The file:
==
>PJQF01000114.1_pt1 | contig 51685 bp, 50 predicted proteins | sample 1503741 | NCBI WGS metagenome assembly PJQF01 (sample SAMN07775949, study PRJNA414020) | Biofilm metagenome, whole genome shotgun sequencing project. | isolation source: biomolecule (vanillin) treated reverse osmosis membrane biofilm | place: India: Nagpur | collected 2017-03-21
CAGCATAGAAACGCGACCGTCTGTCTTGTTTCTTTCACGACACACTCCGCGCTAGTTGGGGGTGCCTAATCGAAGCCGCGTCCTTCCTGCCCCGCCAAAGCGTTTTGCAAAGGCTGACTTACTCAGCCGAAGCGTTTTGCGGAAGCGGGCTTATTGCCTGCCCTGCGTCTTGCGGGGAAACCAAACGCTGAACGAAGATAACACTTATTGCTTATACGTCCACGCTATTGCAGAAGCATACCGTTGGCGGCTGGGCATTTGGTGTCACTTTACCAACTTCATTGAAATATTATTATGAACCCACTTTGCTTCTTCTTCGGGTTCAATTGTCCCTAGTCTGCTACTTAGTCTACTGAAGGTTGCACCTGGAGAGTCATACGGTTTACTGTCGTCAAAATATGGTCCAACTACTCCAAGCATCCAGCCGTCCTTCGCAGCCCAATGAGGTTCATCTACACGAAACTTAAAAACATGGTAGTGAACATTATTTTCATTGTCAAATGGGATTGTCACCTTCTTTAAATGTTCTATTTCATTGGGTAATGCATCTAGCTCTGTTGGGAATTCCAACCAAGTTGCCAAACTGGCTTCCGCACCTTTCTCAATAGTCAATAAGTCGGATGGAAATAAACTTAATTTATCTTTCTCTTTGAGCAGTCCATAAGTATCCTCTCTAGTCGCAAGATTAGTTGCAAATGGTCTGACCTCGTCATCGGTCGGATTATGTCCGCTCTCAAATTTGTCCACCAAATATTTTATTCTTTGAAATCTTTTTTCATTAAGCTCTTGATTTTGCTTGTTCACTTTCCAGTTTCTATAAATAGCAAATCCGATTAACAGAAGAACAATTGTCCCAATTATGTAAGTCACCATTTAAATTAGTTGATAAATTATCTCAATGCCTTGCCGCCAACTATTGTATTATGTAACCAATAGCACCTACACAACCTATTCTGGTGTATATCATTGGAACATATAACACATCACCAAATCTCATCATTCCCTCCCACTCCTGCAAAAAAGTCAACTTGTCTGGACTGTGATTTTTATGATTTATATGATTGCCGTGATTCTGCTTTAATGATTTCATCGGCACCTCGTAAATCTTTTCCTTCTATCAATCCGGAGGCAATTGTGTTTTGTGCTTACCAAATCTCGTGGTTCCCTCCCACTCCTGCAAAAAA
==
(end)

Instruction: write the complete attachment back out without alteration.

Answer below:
>PJQF01000114.1_pt1 | contig 51685 bp, 50 predicted proteins | sample 1503741 | NCBI WGS metagenome assembly PJQF01 (sample SAMN07775949, study PRJNA414020) | Biofilm metagenome, whole genome shotgun sequencing project. | isolation source: biomolecule (vanillin) treated reverse osmosis membrane biofilm | place: India: Nagpur | collected 2017-03-21
CAGCATAGAAACGCGACCGTCTGTCTTGTTTCTTTCACGACACACTCCGCGCTAGTTGGGGGTGCCTAATCGAAGCCGCGTCCTTCCTGCCCCGCCAAAGCGTTTTGCAAAGGCTGACTTACTCAGCCGAAGCGTTTTGCGGAAGCGGGCTTATTGCCTGCCCTGCGTCTTGCGGGGAAACCAAACGCTGAACGAAGATAACACTTATTGCTTATACGTCCACGCTATTGCAGAAGCATACCGTTGGCGGCTGGGCATTTGGTGTCACTTTACCAACTTCATTGAAATATTATTATGAACCCACTTTGCTTCTTCTTCGGGTTCAATTGTCCCTAGTCTGCTACTTAGTCTACTGAAGGTTGCACCTGGAGAGTCATACGGTTTACTGTCGTCAAAATATGGTCCAACTACTCCAAGCATCCAGCCGTCCTTCGCAGCCCAATGAGGTTCATCTACACGAAACTTAAAAACATGGTAGTGAACATTATTTTCATTGTCAAATGGGATTGTCACCTTCTTTAAATGTTCTATTTCATTGGGTAATGCATCTAGCTCTGTTGGGAATTCCAACCAAGTTGCCAAACTGGCTTCCGCACCTTTCTCAATAGTCAATAAGTCGGATGGAAATAAACTTAATTTATCTTTCTCTTTGAGCAGTCCATAAGTATCCTCTCTAGTCGCAAGATTAGTTGCAAATGGTCTGACCTCGTCATCGGTCGGATTATGTCCGCTCTCAAATTTGTCCACCAAATATTTTATTCTTTGAAATCTTTTTTCATTAAGCTCTTGATTTTGCTTGTTCACTTTCCAGTTTCTATAAATAGCAAATCCGATTAACAGAAGAACAATTGTCCCAATTATGTAAGTCACCATTTAAATTAGTTGATAAATTATCTCAATGCCTTGCCGCCAACTATTGTATTATGTAACCAATAGCACCTACACAACCTATTCTGGTGTATATCATTGGAACATATAACACATCACCAAATCTCATCATTCCCTCCCACTCCTGCAAAAAAGTCAACTTGTCTGGACTGTGATTTTTATGATTTATATGATTGCCGTGATTCTGCTTTAATGATTTCATCGGCACCTCGTAAATCTTTTCCTTCTATCAATCCGGAGGCAATTGTGTTTTGTGCTTACCAAATCTCGTGGTTCCCTCCCACTCCTGCAAAAAA